Thanks to Grimm and Disney, the concept of a character successfully completing certain expected behaviours and being “rewarded with a princess” (in fairytales and adventure stories), or “the man of her dreams” in romance novels and chick-lit, seems to be very entrenched in our society. Do you think this makes it difficult to sell stories that don’t follow this “rule”, or even actively try to break this rule?
David: This is a great question. The stories that resonate most powerfully with a reader/viewer are the ones that address the conflicts in the mind of the individual at that time. That is why a children’s story can leave a child breathless and yet bore the adult reading it, and a vampire romance that has the teens swooning leaves the parents rolling their eyes. That is also why stories that are ‘of a time’ often fail to grip when the society generally no longer has any dilemma with the core conflicts being addressed.
Cowboy movies are about the basic safety and security of a town and community. We no longer fear on a daily basis that our towns and villages will be taken over by bandits, so these stories tend not to engage and have all but disappeared. In the 1940s and 50s it was all war movies, of course, as these stories resonated with the generation who were trying to contend with these issues. In the 60s and 70s it was all about love stories, coupling up and a sense of belonging in groups and couples; often resolving with the happy couple off down the aisle to live happily ever after. Marriage is no longer the pinnacle of relationship achievement for the modern generation (indeed, it is generally seen as the beginning of a conflict rather than the end these days!) so Love Story doesn’t chime like it did. Today’s generation are obsessed with personal status, recognition, prestige and 15 minutes of fame. Star Wars was the first story to resolve on this new dynamic: Luke Skywalker didn’t get the princess (shock horror) – he paraded gloriously before his cheering and admiring peers and received status, recognition and prestige as a Jedi Knight. This dynamic heralds a new world. In recent stories, such as Harry Potter, he doesn’t get the girl either – he ends his stories parading gloriously through Hogwarts Banqueting Hall receiving the recognition and adulation of his peers.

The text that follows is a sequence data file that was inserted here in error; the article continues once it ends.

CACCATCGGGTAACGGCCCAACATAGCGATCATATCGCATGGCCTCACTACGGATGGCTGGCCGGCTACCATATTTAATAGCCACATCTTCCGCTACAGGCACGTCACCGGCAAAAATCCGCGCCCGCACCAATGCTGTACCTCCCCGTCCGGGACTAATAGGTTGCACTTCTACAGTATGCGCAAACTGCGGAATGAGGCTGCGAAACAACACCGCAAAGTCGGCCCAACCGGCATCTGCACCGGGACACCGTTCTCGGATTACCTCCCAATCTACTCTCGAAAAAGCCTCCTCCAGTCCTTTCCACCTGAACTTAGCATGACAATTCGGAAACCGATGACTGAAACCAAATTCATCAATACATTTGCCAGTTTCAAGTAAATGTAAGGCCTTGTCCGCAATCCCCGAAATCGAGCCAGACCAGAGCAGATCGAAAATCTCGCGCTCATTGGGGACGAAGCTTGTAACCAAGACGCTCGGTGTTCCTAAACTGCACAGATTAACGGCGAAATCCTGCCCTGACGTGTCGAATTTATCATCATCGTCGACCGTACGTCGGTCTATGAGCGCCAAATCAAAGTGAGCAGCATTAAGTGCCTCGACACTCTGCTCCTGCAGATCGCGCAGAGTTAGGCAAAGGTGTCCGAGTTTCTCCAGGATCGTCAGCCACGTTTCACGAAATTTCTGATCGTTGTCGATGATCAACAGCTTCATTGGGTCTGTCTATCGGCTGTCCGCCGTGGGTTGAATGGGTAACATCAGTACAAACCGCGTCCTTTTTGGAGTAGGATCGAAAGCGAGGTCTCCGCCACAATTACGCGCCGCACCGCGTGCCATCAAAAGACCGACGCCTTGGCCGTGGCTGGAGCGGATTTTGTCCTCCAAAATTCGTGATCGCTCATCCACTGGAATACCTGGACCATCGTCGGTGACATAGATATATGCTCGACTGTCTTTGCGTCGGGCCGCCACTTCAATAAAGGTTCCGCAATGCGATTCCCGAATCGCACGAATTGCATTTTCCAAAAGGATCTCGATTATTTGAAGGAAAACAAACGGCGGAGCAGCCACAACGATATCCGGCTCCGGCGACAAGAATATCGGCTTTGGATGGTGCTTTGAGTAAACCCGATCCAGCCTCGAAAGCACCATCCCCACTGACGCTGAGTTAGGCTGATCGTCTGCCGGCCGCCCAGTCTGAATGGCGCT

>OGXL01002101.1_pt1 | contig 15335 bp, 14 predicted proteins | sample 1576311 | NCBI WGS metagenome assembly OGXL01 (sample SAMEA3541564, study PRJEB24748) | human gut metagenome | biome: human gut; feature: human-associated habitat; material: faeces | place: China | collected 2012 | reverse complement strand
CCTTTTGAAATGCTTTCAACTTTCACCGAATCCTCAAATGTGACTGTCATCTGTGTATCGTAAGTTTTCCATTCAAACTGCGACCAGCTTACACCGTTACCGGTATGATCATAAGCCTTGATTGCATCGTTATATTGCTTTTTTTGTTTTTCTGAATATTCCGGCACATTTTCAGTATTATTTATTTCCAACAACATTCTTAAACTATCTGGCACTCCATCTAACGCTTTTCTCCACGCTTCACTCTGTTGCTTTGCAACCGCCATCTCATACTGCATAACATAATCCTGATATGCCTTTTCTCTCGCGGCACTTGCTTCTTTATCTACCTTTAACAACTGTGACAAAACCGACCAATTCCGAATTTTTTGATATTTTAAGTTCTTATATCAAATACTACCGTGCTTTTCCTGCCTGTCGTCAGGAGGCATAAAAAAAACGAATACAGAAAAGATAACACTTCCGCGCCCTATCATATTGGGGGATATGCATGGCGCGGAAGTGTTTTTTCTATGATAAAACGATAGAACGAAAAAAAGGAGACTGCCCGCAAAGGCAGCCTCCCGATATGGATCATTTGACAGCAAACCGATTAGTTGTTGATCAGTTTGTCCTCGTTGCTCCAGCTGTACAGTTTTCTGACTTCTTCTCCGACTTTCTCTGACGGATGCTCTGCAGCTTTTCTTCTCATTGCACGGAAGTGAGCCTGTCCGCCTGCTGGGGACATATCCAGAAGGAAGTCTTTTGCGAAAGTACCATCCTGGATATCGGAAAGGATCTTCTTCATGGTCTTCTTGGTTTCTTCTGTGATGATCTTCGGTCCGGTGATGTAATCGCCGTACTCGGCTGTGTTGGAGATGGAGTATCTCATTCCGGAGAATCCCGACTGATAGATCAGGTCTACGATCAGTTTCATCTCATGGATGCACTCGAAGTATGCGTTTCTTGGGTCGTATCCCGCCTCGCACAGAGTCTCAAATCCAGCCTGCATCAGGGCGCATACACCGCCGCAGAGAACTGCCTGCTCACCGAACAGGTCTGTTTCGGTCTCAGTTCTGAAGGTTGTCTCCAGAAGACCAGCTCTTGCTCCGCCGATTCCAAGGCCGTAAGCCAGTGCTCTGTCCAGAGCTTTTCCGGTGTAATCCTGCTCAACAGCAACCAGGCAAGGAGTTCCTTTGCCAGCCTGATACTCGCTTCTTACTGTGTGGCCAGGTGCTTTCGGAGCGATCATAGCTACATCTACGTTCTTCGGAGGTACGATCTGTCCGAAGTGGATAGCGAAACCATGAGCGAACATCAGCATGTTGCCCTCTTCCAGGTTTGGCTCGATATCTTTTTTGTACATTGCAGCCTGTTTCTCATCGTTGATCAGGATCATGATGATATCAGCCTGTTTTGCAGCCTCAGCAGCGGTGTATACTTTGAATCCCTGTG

You can see that today’s writers aren’t satisfied by having a hero win a Barbie princess, or a heroine define herself by finding the man of her dreams. Plotlines are often about the battle of the sexes, but they tend increasingly to resolve through active demonstration of mutual earned respect. This said, we have a long way to go before women are represented appropriately.